A Memory

Saeed Jones
When they finished burying me, what was left of me
sent up a demand like a hand blooming in the fresh dirt: 

When I’m back, I want a body like a slash of lightning.
If they heard me, I couldn’t hear their answers. 

But silence has never stopped me from praying. 
Alive, how many nights did I spend knelt between 

the knees of gods and men begging for rain, rent, 
and reasons to remain? A body like the sky seeking

justice. A body like light reaching right down into the field
where you thought you could hide from me. 

They’ve taken their bald rose stems and black umbrellas
home now. They’ve cooked for one another, sung hymns

as if they didn’t prefer jazz. I’m just a memory now. 
But history has never stopped me from praying. 

More by Saeed Jones

Kudzu

           I won’t be forgiven

for what I’ve made

of myself.

            Soil recoils

from my hooked kisses.

            Pines turn their backs

on me. They know

what I can do

with the wrap of my legs.

            Each summer,

when the air becomes crowded

with want, I set all my tongues

upon you.

            To quiet this body,

you must answer

my tendrilled craving.

            All I’ve ever wanted

was to kiss crevices, pry them open,

and flourish within dew-slick

hollows.

            How you mistake

my affection.

            And if I ever strangled sparrows,

it was only because I dreamed

of better songs.

Nocturne: Beheaded

for Thapelo Makutle

All throat now      already brighter than the stars.

I could hold you in my song. Sotto voce, tremble

against me: a breeze slips in, cools my blood

to garnet      bed stained with stones, cold and finally

useless            I Orpheo,       I lyre.  Down river, even damned

with hum, there is room for your cry in my mouth       Sweet,

sweet sotto voce, I sang your moan until       the machete

swung      then I kept singing. I eyeless,      I eternal.

The guards hold blades to the sky and cut the dark open.

Do you hear me raining        from the wound? My tongue

is a kingdom       You live there.

Boy in a Stolen Evening Gown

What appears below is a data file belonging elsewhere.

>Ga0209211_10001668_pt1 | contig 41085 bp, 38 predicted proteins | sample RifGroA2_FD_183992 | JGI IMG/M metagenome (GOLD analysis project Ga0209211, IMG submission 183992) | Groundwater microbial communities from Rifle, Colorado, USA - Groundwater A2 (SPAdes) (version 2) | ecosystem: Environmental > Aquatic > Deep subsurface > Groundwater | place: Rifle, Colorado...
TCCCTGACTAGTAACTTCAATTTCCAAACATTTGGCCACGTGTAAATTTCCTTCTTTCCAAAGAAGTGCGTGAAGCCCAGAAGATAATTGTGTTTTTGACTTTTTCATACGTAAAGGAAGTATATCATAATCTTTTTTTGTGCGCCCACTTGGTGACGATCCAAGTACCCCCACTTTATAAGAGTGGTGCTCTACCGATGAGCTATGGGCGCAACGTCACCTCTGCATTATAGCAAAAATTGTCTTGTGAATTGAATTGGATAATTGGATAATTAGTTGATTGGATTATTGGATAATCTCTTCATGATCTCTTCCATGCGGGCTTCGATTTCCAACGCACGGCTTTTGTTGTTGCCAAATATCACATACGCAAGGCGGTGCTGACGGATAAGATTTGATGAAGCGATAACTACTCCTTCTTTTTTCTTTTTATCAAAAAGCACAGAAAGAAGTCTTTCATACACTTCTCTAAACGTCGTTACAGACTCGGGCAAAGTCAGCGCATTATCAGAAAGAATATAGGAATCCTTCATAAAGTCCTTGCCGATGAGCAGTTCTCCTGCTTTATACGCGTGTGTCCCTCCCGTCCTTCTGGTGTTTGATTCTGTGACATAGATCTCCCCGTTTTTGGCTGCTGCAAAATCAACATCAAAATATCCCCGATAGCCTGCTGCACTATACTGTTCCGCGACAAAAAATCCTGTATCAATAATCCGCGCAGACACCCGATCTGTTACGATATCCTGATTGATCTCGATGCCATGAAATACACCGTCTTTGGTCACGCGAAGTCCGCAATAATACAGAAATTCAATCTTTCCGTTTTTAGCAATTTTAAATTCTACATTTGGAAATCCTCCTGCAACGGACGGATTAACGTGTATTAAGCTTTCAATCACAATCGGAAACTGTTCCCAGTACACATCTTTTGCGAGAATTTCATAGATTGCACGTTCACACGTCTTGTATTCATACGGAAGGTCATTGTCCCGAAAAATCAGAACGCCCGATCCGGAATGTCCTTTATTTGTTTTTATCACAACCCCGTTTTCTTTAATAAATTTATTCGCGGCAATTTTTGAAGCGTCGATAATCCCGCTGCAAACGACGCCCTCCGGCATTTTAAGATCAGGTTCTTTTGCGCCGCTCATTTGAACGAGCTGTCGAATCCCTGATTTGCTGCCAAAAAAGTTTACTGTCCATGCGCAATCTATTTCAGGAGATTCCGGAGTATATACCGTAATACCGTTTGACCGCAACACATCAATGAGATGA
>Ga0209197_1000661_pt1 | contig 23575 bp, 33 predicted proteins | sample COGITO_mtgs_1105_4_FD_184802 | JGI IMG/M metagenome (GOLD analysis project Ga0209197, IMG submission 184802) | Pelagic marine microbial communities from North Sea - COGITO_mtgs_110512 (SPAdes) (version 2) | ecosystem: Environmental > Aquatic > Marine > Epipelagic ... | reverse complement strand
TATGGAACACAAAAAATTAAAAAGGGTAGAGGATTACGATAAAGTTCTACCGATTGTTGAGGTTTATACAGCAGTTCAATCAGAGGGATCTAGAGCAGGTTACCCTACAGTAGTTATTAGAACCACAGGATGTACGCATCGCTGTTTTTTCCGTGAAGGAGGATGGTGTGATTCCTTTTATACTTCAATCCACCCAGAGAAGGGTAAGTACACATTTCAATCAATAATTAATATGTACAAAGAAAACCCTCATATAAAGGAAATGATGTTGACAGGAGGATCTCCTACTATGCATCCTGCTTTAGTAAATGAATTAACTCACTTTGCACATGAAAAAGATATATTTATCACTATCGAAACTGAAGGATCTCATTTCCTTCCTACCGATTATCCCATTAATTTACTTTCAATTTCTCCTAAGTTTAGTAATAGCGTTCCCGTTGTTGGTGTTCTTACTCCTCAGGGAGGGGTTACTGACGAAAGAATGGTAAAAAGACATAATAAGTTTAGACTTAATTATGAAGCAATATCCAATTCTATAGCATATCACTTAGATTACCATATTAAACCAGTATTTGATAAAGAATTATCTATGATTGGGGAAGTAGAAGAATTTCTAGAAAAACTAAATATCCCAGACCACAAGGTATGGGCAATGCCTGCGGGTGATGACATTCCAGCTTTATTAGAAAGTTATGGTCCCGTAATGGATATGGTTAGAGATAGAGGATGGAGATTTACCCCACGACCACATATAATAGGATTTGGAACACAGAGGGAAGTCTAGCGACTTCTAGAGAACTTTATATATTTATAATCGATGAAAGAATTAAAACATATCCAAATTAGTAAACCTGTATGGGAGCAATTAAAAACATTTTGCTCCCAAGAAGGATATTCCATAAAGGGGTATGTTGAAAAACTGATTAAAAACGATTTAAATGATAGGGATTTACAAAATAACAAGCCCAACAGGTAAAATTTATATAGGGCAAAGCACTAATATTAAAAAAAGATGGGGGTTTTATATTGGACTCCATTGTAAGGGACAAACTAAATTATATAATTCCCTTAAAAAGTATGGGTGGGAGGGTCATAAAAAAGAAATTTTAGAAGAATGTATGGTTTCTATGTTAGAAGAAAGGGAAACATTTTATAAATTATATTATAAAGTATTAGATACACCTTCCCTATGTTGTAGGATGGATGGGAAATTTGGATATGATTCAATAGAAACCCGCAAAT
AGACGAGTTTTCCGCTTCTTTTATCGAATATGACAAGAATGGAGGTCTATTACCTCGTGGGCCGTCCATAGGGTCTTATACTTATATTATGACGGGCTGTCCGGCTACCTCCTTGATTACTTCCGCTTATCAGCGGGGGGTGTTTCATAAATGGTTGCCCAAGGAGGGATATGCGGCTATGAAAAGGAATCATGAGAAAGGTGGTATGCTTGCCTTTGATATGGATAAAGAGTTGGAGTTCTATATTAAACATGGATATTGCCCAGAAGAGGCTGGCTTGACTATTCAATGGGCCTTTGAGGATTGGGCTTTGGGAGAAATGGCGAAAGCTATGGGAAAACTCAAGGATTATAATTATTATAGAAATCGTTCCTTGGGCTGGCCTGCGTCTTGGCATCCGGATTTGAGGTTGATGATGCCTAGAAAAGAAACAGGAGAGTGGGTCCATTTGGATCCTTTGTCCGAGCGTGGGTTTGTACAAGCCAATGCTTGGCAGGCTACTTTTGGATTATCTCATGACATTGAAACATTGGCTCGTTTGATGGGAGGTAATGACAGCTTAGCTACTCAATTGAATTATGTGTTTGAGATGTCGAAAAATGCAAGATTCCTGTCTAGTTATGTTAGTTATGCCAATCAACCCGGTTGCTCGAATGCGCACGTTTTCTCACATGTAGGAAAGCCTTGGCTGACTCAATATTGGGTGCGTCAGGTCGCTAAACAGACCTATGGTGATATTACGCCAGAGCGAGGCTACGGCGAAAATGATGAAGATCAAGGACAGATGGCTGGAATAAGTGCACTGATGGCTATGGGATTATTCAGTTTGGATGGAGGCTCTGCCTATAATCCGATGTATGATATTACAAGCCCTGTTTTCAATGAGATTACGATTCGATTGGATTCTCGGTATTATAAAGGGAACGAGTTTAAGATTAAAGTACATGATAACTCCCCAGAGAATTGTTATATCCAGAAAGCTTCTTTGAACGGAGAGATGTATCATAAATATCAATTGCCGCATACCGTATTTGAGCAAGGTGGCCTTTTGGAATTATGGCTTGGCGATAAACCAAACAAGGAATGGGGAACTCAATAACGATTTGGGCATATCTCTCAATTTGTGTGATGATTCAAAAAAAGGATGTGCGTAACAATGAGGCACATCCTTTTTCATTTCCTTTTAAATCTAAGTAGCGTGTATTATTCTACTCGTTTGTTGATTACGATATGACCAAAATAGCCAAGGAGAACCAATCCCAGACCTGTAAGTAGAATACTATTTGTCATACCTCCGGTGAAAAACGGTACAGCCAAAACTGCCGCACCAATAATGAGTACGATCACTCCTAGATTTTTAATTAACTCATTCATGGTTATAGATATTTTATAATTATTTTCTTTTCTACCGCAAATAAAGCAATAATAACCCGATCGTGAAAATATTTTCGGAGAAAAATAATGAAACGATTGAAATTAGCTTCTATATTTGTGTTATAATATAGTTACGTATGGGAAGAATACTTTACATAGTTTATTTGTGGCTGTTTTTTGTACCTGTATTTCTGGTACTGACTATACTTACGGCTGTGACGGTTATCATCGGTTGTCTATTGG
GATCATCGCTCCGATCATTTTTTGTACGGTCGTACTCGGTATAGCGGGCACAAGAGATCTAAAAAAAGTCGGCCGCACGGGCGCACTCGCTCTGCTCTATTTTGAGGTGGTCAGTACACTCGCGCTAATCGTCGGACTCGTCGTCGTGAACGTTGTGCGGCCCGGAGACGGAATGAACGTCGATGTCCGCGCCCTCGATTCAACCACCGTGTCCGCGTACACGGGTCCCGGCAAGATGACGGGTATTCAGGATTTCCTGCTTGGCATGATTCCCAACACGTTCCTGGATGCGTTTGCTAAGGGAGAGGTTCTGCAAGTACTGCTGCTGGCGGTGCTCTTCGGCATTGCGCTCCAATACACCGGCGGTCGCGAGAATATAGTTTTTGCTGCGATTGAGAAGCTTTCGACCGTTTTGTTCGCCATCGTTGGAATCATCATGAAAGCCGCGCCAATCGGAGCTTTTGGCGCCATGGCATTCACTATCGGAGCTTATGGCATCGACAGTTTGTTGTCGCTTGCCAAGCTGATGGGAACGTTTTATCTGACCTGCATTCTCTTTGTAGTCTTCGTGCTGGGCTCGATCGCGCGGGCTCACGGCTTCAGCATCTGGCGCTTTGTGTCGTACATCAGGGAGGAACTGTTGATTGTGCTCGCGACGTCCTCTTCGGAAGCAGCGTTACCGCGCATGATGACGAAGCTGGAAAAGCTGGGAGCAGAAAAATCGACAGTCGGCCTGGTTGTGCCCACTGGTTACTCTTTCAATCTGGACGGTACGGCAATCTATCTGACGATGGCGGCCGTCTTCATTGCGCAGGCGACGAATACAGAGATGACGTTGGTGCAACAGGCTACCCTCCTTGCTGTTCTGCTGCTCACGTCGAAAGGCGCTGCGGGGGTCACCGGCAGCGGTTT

In this field of thistle, I am the improbable
lady. How I wear the word: sequined weight
snagging my saunter into overgrown grass, blonde
split-end blades. I waltz in an acre of bad wigs.

Sir who is no one, sir who is yet to come, I need you
to undo this zipped back, trace the chiffon
body I’ve borrowed. See how I switch my hips

for you, dry grass cracking under my pretend
high heels? Call me and I’m at your side,
one wildflower behind my ear. Ask me
and I’ll slip out of this softness, the dress

a black cloud at my feet. I could be the boy
wearing nothing, a negligee of gnats.

Related Poems

All the Trees of the Field Shall Clap Their Hands

Josefa Segovia was tried, convicted & hanged on July 5, 1851, in Downieville, California, for killing an Anglo miner, a man who the day before had assaulted her.


Are the knees & elbows 

     the first knots  
 
                     the dead untie?
 
       I swing from a rope
 
                     lashed
 
       to a beam. Some men
 
along the Yuba river
 
               toss coins
 
         into the doubling water.
 
                   Visible skin.
 
            Memorable hair.
 
     Imagine: coal, plow,
 
                     rust, century.
 
                 All layers
 
         of the same palabra.
 
                                       Once
 
I mistook a peach pit
 
               on a white dish
 
         for a thumbprint.
 
   Wolf counselor.
 
                       Reaper.
 
             Small rock.
 
   The knot just under
 
       my right ear
 
whispers God is gracious,
 
             God will

increase. The soul,
 
                   like semen,

       escapes
 
the body
 
         swiftly.